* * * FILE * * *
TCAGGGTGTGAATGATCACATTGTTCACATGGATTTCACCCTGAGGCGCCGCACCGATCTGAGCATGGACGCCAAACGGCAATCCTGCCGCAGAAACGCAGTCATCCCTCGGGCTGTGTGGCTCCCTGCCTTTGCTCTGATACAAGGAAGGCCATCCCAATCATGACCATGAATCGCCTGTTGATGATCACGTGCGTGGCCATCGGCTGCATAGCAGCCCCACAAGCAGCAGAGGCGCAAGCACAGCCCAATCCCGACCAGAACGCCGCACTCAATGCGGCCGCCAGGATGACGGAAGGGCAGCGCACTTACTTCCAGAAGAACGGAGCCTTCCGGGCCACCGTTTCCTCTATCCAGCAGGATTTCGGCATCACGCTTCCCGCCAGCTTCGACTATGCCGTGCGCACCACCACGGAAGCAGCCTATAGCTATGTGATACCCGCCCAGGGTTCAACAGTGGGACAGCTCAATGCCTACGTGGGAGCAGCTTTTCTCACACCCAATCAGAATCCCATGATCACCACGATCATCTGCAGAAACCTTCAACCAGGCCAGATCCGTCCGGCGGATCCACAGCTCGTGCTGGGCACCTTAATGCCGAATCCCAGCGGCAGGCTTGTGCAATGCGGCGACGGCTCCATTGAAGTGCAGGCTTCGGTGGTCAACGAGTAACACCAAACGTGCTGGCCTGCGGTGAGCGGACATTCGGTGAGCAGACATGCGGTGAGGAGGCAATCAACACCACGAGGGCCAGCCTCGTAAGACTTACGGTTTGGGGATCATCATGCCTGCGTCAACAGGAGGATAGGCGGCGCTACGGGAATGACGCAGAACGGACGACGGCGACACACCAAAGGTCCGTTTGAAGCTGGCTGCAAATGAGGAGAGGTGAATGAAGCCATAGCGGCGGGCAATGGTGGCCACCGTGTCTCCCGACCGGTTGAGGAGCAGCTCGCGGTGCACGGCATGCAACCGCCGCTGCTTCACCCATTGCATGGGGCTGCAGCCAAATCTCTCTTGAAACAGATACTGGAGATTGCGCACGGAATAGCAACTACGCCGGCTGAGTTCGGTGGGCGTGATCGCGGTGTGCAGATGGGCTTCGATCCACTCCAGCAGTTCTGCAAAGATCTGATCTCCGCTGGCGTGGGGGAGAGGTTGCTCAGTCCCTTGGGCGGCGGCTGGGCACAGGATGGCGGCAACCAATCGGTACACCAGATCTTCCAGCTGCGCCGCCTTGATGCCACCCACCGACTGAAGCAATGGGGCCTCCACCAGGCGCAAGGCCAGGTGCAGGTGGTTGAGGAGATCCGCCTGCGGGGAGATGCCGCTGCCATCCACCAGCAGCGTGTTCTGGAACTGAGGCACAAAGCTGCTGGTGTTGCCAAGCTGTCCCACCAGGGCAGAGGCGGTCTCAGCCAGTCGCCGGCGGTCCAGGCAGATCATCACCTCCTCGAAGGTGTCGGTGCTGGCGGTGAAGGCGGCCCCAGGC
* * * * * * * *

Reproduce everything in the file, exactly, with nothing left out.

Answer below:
TCAGGGTGTGAATGATCACATTGTTCACATGGATTTCACCCTGAGGCGCCGCACCGATCTGAGCATGGACGCCAAACGGCAATCCTGCCGCAGAAACGCAGTCATCCCTCGGGCTGTGTGGCTCCCTGCCTTTGCTCTGATACAAGGAAGGCCATCCCAATCATGACCATGAATCGCCTGTTGATGATCACGTGCGTGGCCATCGGCTGCATAGCAGCCCCACAAGCAGCAGAGGCGCAAGCACAGCCCAATCCCGACCAGAACGCCGCACTCAATGCGGCCGCCAGGATGACGGAAGGGCAGCGCACTTACTTCCAGAAGAACGGAGCCTTCCGGGCCACCGTTTCCTCTATCCAGCAGGATTTCGGCATCACGCTTCCCGCCAGCTTCGACTATGCCGTGCGCACCACCACGGAAGCAGCCTATAGCTATGTGATACCCGCCCAGGGTTCAACAGTGGGACAGCTCAATGCCTACGTGGGAGCAGCTTTTCTCACACCCAATCAGAATCCCATGATCACCACGATCATCTGCAGAAACCTTCAACCAGGCCAGATCCGTCCGGCGGATCCACAGCTCGTGCTGGGCACCTTAATGCCGAATCCCAGCGGCAGGCTTGTGCAATGCGGCGACGGCTCCATTGAAGTGCAGGCTTCGGTGGTCAACGAGTAACACCAAACGTGCTGGCCTGCGGTGAGCGGACATTCGGTGAGCAGACATGCGGTGAGGAGGCAATCAACACCACGAGGGCCAGCCTCGTAAGACTTACGGTTTGGGGATCATCATGCCTGCGTCAACAGGAGGATAGGCGGCGCTACGGGAATGACGCAGAACGGACGACGGCGACACACCAAAGGTCCGTTTGAAGCTGGCTGCAAATGAGGAGAGGTGAATGAAGCCATAGCGGCGGGCAATGGTGGCCACCGTGTCTCCCGACCGGTTGAGGAGCAGCTCGCGGTGCACGGCATGCAACCGCCGCTGCTTCACCCATTGCATGGGGCTGCAGCCAAATCTCTCTTGAAACAGATACTGGAGATTGCGCACGGAATAGCAACTACGCCGGCTGAGTTCGGTGGGCGTGATCGCGGTGTGCAGATGGGCTTCGATCCACTCCAGCAGTTCTGCAAAGATCTGATCTCCGCTGGCGTGGGGGAGAGGTTGCTCAGTCCCTTGGGCGGCGGCTGGGCACAGGATGGCGGCAACCAATCGGTACACCAGATCTTCCAGCTGCGCCGCCTTGATGCCACCCACCGACTGAAGCAATGGGGCCTCCACCAGGCGCAAGGCCAGGTGCAGGTGGTTGAGGAGATCCGCCTGCGGGGAGATGCCGCTGCCATCCACCAGCAGCGTGTTCTGGAACTGAGGCACAAAGCTGCTGGTGTTGCCAAGCTGTCCCACCAGGGCAGAGGCGGTCTCAGCCAGTCGCCGGCGGTCCAGGCAGATCATCACCTCCTCGAAGGTGTCGGTGCTGGCGGTGAAGGCGGCCCCAGGC